Gone were the days of the great song writers like Charles and John Wesley, Fanny Crosby and Isaac Watts.  This was now the time of Chris Tomlin, Michael W Smith, Amy Grant and Matthew West.

And the music war began.

On one side was the younger generation who loved the new songs and the new technology which made hymn books seem outdated.  On the other side was the older generation who treasured the songs they had grown up with and loved singing with hymn books that included the music.

Arguments went back and forth.  Some said we needed to use music that would reach the younger generation and keep them in the church, or in some cases, bring them back to the church.  Others said we were showing disrespect to the older generation that had worked hard in the past so that the church even existed.

I have found it so sad that we have had this music war.  While I understand the desire to have worship that we feel comfortable with and really like, I question:

  • Is our worship based on the music itself rather than on praise and gratitude to God?
  • Are we unable to worship God unless it is done “our” way?
  • Is it really worship of God if we seek our own personal enjoyment?

I wrote a couple of blogs on this thought before – hope you will click on and read them also

Worship – What’s Your Style?

Worship – What’s Your Style – Part II

Recently I began reading a book “The Hymnal – A Reading History” by Christopher N Phillips.

I discovered that this war on music in the church is not a new thing.

Mr. Phillips has studied the practice of reading and using hymnals going back to the eighteenth and nineteenth centuries.  He relates that Isaac Watts created a small hymnal with only words.  These hymnals were not kept in the pews at church but rather were owned by individuals who used them not only for worship in church, but as a source of devotional reading.  They would carry their hymnals back and forth to church much like we used to do our Bibles.  Many learned to read by using the hymnals as a text book and the songs were memorized as poetry.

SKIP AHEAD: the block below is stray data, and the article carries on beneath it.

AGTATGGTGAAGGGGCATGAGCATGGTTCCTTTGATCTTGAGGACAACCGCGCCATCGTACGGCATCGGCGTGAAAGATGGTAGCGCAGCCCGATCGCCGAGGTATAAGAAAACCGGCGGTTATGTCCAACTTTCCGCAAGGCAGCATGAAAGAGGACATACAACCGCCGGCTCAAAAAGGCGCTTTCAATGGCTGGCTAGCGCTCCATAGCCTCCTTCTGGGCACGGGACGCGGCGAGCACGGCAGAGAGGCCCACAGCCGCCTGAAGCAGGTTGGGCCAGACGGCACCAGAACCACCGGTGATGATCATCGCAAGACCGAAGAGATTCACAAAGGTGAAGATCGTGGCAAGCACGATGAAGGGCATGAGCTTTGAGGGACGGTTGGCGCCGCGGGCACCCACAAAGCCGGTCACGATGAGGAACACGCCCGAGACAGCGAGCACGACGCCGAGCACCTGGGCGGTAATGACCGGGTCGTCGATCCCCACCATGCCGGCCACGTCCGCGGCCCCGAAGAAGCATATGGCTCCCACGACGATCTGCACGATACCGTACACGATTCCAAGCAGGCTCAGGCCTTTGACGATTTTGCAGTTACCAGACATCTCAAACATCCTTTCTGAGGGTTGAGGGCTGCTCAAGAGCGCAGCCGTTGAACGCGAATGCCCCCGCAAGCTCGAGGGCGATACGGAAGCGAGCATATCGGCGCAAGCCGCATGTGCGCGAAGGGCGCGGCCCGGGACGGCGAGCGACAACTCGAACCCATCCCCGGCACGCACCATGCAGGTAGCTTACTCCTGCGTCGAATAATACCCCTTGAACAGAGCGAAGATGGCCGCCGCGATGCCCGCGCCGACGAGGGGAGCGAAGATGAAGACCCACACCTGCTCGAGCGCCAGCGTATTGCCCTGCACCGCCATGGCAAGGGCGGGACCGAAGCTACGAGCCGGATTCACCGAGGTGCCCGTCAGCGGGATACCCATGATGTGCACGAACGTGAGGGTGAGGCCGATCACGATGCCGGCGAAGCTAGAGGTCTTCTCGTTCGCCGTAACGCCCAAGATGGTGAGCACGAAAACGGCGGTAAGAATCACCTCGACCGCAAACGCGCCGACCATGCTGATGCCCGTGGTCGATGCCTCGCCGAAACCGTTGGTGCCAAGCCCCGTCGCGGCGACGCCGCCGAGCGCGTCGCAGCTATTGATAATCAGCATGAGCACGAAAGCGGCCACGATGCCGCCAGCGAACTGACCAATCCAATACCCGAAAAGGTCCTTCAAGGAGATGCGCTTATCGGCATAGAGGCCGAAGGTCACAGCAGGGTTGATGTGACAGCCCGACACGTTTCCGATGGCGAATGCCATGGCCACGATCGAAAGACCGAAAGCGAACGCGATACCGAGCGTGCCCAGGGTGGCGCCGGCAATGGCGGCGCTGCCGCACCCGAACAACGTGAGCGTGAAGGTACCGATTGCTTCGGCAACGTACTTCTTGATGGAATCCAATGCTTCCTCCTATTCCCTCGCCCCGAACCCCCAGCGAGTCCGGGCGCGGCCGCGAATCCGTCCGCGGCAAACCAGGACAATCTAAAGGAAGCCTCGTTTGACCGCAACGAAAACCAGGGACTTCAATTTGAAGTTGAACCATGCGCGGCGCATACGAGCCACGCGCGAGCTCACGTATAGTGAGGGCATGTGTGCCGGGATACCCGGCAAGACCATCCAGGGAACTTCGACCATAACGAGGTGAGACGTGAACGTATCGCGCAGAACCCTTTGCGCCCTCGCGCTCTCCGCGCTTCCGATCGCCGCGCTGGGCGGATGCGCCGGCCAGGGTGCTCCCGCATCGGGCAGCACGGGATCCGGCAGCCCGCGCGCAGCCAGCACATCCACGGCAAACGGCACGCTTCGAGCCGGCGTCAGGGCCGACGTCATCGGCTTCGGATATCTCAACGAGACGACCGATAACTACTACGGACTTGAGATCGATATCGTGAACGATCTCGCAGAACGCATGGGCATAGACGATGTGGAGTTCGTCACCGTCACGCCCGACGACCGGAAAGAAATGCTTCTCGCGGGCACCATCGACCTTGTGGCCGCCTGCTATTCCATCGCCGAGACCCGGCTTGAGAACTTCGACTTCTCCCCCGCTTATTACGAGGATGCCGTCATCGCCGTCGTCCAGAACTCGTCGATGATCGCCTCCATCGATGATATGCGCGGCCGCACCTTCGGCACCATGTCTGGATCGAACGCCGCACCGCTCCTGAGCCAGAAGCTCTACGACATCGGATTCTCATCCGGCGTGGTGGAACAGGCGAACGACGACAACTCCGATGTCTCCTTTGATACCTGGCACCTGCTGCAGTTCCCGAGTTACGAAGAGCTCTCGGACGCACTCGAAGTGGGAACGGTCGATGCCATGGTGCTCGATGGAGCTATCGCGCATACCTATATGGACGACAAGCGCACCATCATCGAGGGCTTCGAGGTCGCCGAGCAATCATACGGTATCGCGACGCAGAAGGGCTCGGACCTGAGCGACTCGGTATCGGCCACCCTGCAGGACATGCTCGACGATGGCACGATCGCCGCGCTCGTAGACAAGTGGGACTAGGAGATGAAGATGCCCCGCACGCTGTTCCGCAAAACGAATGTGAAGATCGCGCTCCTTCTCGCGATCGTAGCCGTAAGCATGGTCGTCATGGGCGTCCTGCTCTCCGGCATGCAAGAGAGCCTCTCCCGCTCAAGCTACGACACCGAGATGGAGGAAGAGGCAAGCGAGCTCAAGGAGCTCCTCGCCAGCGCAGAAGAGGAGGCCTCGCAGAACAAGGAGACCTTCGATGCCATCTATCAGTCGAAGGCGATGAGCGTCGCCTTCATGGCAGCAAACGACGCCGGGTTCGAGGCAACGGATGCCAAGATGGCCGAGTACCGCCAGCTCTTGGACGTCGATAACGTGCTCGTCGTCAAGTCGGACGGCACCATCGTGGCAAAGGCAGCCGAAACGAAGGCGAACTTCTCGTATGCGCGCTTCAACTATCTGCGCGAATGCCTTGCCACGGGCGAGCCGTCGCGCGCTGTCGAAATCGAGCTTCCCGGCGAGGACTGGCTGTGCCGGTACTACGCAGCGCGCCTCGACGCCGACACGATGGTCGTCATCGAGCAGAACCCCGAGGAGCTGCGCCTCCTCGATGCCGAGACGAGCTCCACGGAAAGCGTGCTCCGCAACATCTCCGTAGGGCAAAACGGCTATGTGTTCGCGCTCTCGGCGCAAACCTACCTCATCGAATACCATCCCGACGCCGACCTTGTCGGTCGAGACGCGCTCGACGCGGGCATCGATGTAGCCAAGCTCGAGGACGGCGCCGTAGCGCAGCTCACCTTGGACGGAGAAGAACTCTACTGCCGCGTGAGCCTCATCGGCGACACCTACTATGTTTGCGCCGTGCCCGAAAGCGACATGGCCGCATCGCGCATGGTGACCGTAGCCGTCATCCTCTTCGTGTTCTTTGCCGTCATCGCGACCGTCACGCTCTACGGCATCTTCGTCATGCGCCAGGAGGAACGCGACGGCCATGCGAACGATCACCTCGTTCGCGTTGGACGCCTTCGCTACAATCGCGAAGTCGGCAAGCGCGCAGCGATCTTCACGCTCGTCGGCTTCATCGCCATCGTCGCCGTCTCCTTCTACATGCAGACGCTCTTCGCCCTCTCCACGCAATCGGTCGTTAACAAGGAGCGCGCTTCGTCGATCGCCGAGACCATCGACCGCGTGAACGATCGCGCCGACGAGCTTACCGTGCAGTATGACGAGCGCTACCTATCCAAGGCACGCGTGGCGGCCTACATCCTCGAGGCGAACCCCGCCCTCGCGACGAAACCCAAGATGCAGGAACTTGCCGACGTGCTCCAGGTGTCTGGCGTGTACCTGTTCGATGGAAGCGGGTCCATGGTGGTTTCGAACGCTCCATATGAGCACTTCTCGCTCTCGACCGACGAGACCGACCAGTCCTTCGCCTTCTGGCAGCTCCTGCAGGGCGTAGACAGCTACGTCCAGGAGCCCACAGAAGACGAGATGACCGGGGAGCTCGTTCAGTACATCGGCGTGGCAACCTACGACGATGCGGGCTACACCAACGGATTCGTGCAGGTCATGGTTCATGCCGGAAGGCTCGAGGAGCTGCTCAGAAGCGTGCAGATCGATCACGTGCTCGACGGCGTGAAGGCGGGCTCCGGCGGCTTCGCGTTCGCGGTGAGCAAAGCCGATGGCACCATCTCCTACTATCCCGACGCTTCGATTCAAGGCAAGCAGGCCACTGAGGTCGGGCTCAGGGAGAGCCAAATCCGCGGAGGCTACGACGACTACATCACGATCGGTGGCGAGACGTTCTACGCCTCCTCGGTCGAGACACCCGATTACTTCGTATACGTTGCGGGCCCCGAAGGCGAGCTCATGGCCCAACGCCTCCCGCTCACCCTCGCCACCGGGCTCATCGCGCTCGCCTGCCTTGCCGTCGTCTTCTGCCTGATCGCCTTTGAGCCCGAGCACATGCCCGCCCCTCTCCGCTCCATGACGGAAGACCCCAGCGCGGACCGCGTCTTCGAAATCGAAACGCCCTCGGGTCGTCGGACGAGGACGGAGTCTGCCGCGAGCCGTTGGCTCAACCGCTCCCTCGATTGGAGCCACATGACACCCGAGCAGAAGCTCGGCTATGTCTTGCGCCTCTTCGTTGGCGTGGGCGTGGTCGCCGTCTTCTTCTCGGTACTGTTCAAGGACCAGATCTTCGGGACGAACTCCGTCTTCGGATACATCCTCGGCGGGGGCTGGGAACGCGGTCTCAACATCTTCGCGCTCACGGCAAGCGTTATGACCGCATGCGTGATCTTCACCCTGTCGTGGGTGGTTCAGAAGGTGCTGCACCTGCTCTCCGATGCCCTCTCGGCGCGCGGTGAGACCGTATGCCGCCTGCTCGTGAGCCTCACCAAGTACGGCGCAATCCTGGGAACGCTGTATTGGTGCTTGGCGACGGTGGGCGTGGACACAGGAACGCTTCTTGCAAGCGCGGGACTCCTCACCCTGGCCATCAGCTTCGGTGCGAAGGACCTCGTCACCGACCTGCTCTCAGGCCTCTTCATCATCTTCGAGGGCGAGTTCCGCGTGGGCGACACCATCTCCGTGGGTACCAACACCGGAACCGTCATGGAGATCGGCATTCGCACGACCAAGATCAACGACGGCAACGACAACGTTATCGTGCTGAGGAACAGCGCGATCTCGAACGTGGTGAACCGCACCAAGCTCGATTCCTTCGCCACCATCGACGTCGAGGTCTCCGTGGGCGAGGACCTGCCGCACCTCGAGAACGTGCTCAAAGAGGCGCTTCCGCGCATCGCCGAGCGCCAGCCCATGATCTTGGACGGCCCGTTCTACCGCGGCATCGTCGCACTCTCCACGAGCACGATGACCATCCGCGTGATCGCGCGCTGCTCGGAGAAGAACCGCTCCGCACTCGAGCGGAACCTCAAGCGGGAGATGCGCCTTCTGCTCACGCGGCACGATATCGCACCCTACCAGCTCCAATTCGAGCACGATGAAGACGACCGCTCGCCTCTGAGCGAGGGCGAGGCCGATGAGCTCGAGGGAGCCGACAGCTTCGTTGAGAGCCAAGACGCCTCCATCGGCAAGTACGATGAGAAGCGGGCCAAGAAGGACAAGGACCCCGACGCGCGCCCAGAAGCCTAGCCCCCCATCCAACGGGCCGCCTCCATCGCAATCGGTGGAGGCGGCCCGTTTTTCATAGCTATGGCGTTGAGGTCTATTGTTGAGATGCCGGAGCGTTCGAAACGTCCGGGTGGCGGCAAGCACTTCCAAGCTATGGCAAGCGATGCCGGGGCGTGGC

Up to this time the worship in churches had been to read only songs taken directly from the Psalms.  When Watts began introducing hymns (songs written about God but not taken directly from scriptures) there was controversy between those who welcomed the new hymns and those who said the church should only use psalms.

watts

Examining old hymnals Phillips found that family members used them to record special events and even wrote notes in them during the church service to share with one another.  In one hymnal he examined he found written notes in two different hands:

What are you laughing at?

Bumble Bee has struck an atitude (sic)

In one hymnal he found comments on the fashion and appearance of other members.

Mrs. Horatio Fisher has got a new bonnet!

Ellen Stearns looks at this distance like Mrs. Frank Cutter.

As hymns became accepted and replaced the psalms or were used with the psalms,  churches began to use hymn books as a mark of membership.  Phillips writes: